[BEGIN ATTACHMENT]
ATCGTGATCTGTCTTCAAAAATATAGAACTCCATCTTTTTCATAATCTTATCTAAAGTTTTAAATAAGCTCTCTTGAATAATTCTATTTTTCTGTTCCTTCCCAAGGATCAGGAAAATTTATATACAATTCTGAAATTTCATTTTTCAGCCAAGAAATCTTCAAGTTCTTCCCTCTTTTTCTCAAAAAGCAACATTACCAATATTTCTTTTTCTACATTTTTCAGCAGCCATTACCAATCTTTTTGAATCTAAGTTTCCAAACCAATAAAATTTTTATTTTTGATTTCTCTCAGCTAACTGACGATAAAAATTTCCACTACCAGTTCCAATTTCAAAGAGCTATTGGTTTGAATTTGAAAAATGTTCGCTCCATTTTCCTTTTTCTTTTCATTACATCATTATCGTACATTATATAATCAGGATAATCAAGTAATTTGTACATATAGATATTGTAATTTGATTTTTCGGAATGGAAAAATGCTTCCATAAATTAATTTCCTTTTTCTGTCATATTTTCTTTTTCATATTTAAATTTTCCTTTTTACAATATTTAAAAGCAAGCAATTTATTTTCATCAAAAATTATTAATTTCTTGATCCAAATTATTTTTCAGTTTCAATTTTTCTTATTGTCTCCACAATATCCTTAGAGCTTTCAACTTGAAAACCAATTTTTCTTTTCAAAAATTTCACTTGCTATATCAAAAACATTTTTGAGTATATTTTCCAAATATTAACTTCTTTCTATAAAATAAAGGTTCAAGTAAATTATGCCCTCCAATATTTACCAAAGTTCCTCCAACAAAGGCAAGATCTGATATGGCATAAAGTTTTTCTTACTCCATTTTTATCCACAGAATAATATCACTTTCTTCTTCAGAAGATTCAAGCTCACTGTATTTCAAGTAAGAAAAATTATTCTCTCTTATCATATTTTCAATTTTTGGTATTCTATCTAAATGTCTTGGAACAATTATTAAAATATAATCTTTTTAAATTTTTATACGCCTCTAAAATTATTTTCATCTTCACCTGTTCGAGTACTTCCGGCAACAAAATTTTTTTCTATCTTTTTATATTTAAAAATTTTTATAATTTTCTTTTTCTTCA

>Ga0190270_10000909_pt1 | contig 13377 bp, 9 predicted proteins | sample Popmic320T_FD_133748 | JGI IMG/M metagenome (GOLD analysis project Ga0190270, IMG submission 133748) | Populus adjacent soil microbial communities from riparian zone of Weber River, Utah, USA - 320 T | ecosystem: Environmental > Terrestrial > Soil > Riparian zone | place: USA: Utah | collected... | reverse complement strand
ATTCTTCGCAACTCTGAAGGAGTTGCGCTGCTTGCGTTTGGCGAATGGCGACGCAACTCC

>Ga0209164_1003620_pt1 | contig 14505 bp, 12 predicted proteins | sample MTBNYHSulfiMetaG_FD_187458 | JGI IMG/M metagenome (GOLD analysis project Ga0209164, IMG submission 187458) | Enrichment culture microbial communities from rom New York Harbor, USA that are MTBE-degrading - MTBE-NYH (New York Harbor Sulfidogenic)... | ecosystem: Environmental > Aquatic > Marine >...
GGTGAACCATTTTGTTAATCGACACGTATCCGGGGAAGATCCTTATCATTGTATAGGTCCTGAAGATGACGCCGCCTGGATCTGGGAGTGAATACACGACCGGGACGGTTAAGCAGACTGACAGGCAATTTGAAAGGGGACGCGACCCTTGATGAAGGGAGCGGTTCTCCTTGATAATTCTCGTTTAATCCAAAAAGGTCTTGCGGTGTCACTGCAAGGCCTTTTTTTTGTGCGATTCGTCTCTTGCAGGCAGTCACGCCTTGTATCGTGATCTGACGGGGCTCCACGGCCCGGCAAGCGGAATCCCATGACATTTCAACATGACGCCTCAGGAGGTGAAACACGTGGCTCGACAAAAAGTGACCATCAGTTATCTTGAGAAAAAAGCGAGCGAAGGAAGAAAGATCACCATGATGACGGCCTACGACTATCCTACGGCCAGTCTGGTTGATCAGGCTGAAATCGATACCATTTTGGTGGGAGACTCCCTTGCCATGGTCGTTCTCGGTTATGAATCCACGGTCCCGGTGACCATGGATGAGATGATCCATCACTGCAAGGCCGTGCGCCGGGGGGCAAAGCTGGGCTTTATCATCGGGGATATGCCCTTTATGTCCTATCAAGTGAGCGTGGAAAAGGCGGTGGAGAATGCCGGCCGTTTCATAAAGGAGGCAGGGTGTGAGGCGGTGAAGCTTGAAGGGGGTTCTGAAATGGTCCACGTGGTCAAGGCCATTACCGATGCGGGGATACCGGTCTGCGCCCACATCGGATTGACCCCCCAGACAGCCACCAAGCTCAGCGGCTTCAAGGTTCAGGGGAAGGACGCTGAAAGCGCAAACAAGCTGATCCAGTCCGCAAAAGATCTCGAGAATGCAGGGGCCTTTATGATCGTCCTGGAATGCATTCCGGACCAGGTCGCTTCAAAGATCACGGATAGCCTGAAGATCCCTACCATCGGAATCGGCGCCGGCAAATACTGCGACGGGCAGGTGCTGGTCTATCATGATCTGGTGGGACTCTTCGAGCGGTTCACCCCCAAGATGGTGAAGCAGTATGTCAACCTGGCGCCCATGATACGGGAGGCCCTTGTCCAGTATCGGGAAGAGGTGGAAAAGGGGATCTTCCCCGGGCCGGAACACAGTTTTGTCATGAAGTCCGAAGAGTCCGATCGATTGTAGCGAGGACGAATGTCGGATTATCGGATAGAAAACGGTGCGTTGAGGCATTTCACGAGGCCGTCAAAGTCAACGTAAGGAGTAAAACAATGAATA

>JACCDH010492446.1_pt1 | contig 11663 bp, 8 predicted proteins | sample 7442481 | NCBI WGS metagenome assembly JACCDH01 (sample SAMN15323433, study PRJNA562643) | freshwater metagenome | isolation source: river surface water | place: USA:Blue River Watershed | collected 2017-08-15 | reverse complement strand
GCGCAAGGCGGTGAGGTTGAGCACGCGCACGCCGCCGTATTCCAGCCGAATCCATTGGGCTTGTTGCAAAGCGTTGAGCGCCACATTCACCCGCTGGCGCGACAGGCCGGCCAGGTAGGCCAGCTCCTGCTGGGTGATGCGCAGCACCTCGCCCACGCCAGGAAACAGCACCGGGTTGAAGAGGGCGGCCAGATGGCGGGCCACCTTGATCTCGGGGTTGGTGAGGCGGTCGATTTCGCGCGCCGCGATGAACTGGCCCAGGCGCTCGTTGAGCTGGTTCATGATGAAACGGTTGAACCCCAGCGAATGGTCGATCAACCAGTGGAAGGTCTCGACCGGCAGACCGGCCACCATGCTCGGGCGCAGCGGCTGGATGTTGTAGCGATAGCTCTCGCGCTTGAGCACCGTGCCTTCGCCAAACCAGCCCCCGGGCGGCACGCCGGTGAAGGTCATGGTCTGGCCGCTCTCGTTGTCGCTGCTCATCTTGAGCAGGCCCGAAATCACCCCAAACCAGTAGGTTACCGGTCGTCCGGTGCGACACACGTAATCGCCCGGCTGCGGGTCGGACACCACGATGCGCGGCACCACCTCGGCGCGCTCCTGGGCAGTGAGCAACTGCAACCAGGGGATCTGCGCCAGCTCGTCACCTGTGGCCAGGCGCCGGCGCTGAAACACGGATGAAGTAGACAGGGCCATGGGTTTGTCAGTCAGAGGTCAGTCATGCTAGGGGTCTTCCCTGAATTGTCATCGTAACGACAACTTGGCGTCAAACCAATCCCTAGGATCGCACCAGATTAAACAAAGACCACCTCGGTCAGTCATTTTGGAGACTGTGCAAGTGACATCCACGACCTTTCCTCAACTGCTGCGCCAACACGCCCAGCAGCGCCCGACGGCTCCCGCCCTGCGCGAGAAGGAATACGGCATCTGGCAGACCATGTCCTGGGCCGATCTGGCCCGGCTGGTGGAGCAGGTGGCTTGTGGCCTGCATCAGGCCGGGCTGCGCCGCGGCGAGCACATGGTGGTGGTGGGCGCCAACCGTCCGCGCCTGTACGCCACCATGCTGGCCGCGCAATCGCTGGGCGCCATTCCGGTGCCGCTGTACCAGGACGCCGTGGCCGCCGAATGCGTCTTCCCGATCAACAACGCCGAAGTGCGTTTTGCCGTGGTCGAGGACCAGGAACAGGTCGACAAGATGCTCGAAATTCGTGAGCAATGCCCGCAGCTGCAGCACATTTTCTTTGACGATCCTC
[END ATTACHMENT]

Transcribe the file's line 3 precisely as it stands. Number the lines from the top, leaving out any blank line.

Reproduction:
ATTCTTCGCAACTCTGAAGGAGTTGCGCTGCTTGCGTTTGGCGAATGGCGACGCAACTCC